However imperfect, such corncrib schooling was the only education millions of children ever received, and if it fell below brilliance, it at least rose above outright ignorance. There were at the turn of the century an estimated two hundred thousand one-room schools in this country. Today there are only a little over one thousand of them still functioning, and in a generation or two there probably will be none. They have become cultural artifacts, and if it is not possible—or even particularly desirable—to preserve the experience they represented, it is possible to keep its memory intact as an important part of the American story.

That, at least, is the goal of a project now under way in eight of the Western states: “Country School Legacy: Humanities on the Frontier.” The eighteen-month project—scheduled to conclude in 1982—has been funded by a $275,000 grant from the National Endowment for the Humanities and is sponsored by the Mountain Plains Library Association, which serves Kansas, Colorado, Nebraska, Nevada, North Dakota, South Dakota, Utah, and Wyoming. Project Director Andrew GuOiford has outlined some of the questions for which it seeks answers: “What were the ‘basics’ as taught in country schools? How were values important in education and how was discipline handled? How did teachers cope with a classroom full of students all at different age levels and with different ethnic backgrounds?”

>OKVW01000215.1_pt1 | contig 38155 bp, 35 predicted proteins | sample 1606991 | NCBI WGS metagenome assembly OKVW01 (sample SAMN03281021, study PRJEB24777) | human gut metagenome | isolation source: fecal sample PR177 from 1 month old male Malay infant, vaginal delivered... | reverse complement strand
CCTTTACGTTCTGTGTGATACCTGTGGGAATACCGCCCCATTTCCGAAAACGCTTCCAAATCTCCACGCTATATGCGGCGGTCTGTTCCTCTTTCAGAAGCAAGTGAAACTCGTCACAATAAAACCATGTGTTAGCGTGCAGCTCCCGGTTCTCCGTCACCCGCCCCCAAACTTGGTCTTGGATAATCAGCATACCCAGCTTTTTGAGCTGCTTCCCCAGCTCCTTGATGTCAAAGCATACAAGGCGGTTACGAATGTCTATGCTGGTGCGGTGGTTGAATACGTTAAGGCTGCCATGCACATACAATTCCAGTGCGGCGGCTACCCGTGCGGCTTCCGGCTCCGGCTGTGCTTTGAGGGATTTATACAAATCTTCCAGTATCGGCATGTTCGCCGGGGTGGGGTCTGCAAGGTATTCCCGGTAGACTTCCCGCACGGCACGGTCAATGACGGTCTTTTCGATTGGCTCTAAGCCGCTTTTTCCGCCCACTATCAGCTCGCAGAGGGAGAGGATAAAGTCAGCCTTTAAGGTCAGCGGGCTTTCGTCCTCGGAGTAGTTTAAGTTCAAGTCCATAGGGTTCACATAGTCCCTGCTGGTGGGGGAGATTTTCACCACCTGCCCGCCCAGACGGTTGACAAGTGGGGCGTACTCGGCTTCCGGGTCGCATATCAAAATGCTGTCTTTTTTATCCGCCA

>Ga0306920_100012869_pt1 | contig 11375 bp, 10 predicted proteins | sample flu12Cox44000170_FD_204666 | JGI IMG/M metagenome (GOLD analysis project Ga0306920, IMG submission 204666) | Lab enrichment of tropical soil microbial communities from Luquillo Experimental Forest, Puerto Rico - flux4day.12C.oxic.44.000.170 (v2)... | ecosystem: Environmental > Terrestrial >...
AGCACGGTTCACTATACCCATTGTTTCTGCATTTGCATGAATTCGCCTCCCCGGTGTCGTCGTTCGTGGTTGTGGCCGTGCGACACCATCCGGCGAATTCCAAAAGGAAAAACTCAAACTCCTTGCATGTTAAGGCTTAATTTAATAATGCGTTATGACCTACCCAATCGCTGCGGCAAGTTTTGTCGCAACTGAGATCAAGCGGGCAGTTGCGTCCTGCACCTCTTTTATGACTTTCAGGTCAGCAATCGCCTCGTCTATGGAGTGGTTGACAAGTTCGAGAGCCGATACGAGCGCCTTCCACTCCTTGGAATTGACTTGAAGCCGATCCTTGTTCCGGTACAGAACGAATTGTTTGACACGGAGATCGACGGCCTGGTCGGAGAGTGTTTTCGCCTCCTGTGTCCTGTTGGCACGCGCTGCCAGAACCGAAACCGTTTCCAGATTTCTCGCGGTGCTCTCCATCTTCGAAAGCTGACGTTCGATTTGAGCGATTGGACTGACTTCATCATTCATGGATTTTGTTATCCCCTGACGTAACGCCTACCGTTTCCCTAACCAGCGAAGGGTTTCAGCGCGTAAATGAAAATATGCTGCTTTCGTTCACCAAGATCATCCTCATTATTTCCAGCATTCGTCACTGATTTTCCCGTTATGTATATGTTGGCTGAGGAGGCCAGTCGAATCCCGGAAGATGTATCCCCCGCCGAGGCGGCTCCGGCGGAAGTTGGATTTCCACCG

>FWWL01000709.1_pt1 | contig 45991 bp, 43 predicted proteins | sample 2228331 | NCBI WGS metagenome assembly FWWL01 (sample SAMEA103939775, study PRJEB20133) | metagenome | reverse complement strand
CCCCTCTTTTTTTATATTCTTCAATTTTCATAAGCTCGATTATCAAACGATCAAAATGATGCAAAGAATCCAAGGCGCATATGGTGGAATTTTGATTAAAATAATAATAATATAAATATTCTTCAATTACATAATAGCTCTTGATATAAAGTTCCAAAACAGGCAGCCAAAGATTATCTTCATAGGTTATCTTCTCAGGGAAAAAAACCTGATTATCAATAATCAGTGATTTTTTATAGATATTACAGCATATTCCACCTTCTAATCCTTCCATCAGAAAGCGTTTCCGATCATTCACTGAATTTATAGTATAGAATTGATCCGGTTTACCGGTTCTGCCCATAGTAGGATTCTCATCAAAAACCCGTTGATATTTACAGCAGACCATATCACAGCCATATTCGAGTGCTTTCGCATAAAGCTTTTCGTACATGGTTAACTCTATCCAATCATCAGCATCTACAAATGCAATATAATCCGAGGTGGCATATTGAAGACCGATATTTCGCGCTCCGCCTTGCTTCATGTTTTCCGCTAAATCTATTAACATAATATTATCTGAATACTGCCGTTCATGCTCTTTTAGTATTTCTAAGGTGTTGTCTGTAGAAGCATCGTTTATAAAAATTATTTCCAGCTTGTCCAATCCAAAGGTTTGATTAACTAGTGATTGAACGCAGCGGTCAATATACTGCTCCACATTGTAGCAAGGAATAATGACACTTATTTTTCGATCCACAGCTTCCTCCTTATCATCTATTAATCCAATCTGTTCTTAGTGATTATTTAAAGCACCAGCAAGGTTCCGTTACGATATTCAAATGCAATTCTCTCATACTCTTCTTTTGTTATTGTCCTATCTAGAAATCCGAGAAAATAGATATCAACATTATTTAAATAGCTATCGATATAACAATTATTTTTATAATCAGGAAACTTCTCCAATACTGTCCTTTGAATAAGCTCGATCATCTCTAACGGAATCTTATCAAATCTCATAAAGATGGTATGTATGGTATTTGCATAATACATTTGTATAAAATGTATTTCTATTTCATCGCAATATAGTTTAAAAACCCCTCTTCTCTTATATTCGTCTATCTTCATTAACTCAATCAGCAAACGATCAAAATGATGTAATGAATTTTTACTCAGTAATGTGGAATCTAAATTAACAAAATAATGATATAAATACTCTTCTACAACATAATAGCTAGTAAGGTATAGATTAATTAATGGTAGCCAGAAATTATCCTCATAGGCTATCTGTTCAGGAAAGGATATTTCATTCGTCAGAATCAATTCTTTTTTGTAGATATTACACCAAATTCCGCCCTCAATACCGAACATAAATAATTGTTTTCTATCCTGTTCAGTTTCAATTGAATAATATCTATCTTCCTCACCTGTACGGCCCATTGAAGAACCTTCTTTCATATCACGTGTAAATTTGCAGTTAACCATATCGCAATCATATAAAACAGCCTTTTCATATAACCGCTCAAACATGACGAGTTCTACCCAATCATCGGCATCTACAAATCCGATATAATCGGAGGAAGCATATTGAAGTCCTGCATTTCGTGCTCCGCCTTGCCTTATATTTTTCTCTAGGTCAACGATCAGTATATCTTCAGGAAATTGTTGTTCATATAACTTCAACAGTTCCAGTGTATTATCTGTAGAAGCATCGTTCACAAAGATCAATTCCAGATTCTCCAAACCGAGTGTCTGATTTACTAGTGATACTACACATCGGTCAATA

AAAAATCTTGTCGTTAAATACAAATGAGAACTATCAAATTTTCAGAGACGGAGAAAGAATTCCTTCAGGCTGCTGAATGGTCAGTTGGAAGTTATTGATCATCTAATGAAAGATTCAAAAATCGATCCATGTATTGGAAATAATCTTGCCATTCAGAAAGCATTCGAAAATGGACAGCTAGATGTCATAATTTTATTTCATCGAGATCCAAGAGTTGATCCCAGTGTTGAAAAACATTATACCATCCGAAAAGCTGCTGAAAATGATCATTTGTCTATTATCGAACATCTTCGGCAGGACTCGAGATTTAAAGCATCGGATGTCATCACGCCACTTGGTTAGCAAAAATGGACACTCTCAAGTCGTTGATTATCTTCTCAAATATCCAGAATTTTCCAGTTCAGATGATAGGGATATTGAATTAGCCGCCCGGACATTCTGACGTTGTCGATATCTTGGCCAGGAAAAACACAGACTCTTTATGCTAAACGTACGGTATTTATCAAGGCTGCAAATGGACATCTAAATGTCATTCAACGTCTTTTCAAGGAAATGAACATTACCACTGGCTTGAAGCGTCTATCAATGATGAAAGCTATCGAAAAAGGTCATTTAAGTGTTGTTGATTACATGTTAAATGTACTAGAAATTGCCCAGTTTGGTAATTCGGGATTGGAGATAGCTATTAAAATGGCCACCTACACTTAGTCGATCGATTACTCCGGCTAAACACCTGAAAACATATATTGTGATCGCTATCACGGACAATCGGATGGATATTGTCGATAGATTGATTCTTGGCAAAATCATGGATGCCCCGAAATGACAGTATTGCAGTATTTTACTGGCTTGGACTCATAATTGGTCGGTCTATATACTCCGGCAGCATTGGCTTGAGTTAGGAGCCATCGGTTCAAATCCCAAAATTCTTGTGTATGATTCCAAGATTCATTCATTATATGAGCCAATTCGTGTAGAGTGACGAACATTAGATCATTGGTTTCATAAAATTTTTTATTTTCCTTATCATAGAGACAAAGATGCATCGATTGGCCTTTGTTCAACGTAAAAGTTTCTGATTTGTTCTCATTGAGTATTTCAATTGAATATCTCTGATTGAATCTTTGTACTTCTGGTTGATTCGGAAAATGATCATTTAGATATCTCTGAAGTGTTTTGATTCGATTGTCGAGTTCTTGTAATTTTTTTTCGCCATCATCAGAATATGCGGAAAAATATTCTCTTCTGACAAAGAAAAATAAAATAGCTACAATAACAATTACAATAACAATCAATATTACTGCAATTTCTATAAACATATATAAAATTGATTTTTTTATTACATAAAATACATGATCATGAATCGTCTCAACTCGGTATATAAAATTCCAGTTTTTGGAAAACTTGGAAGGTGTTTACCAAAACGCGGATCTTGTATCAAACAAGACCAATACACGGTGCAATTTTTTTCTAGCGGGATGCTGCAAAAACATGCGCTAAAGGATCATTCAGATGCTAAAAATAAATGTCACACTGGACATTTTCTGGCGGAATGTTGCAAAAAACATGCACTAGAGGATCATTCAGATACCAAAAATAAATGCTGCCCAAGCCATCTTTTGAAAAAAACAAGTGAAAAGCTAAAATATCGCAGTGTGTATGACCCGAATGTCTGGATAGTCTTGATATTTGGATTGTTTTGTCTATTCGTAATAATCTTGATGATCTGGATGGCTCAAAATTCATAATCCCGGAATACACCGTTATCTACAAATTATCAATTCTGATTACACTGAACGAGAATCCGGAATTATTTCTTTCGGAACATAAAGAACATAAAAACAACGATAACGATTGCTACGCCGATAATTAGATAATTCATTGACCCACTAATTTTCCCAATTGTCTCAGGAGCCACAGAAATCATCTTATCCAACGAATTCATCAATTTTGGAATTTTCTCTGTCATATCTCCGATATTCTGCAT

To do the job, twenty-three researchers in the eight states have been gathering oral histories, reminiscences, articles, books, photographs, and other documents relating to the countryschool experience.

Among the most remarkable finds is an unpublished manuscript—written in Norwegian—by O. E. Rölvaag, author of Giants in the Earth and himself a country-school teacher. Such materials will be deposited in various state archives for the use of researchers. As well, seminars on the subject began last summer in the first of 240 libraries and historical societies across the West. The seminars include a twenty-fiveminute film and a small traveling exhibit of photographs.

This is the stuff of which what Ray Alien Billington called “history from the bottom up” is made. It demonstrates, among other things, that even under the most abysmal circumstances, the people of the frontier were determined to heed the dictum of Euripides twenty-five hundred years ago: “Whoso neglects learning in his youth/Loses the past and is dead for the future.”